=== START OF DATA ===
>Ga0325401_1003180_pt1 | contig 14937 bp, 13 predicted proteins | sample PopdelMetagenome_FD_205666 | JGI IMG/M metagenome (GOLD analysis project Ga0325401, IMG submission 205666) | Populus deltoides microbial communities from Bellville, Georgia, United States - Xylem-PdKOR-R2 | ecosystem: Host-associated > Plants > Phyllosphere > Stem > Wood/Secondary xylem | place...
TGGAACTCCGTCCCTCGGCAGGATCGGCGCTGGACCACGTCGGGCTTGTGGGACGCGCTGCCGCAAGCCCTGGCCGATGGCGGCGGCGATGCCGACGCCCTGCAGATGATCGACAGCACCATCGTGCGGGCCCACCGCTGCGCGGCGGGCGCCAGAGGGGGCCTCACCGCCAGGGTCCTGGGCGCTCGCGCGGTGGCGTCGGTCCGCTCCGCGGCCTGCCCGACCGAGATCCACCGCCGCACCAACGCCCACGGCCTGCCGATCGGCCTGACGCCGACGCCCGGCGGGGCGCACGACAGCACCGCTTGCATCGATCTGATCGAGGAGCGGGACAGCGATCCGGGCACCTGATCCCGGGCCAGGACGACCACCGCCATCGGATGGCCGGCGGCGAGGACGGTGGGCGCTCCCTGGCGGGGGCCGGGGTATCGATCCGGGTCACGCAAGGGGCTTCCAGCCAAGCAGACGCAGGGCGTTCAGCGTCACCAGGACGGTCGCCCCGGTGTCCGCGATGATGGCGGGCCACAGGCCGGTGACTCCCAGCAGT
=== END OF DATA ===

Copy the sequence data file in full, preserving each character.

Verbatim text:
>Ga0325401_1003180_pt1 | contig 14937 bp, 13 predicted proteins | sample PopdelMetagenome_FD_205666 | JGI IMG/M metagenome (GOLD analysis project Ga0325401, IMG submission 205666) | Populus deltoides microbial communities from Bellville, Georgia, United States - Xylem-PdKOR-R2 | ecosystem: Host-associated > Plants > Phyllosphere > Stem > Wood/Secondary xylem | place...
TGGAACTCCGTCCCTCGGCAGGATCGGCGCTGGACCACGTCGGGCTTGTGGGACGCGCTGCCGCAAGCCCTGGCCGATGGCGGCGGCGATGCCGACGCCCTGCAGATGATCGACAGCACCATCGTGCGGGCCCACCGCTGCGCGGCGGGCGCCAGAGGGGGCCTCACCGCCAGGGTCCTGGGCGCTCGCGCGGTGGCGTCGGTCCGCTCCGCGGCCTGCCCGACCGAGATCCACCGCCGCACCAACGCCCACGGCCTGCCGATCGGCCTGACGCCGACGCCCGGCGGGGCGCACGACAGCACCGCTTGCATCGATCTGATCGAGGAGCGGGACAGCGATCCGGGCACCTGATCCCGGGCCAGGACGACCACCGCCATCGGATGGCCGGCGGCGAGGACGGTGGGCGCTCCCTGGCGGGGGCCGGGGTATCGATCCGGGTCACGCAAGGGGCTTCCAGCCAAGCAGACGCAGGGCGTTCAGCGTCACCAGGACGGTCGCCCCGGTGTCCGCGATGATGGCGGGCCACAGGCCGGTGACTCCCAGCAGT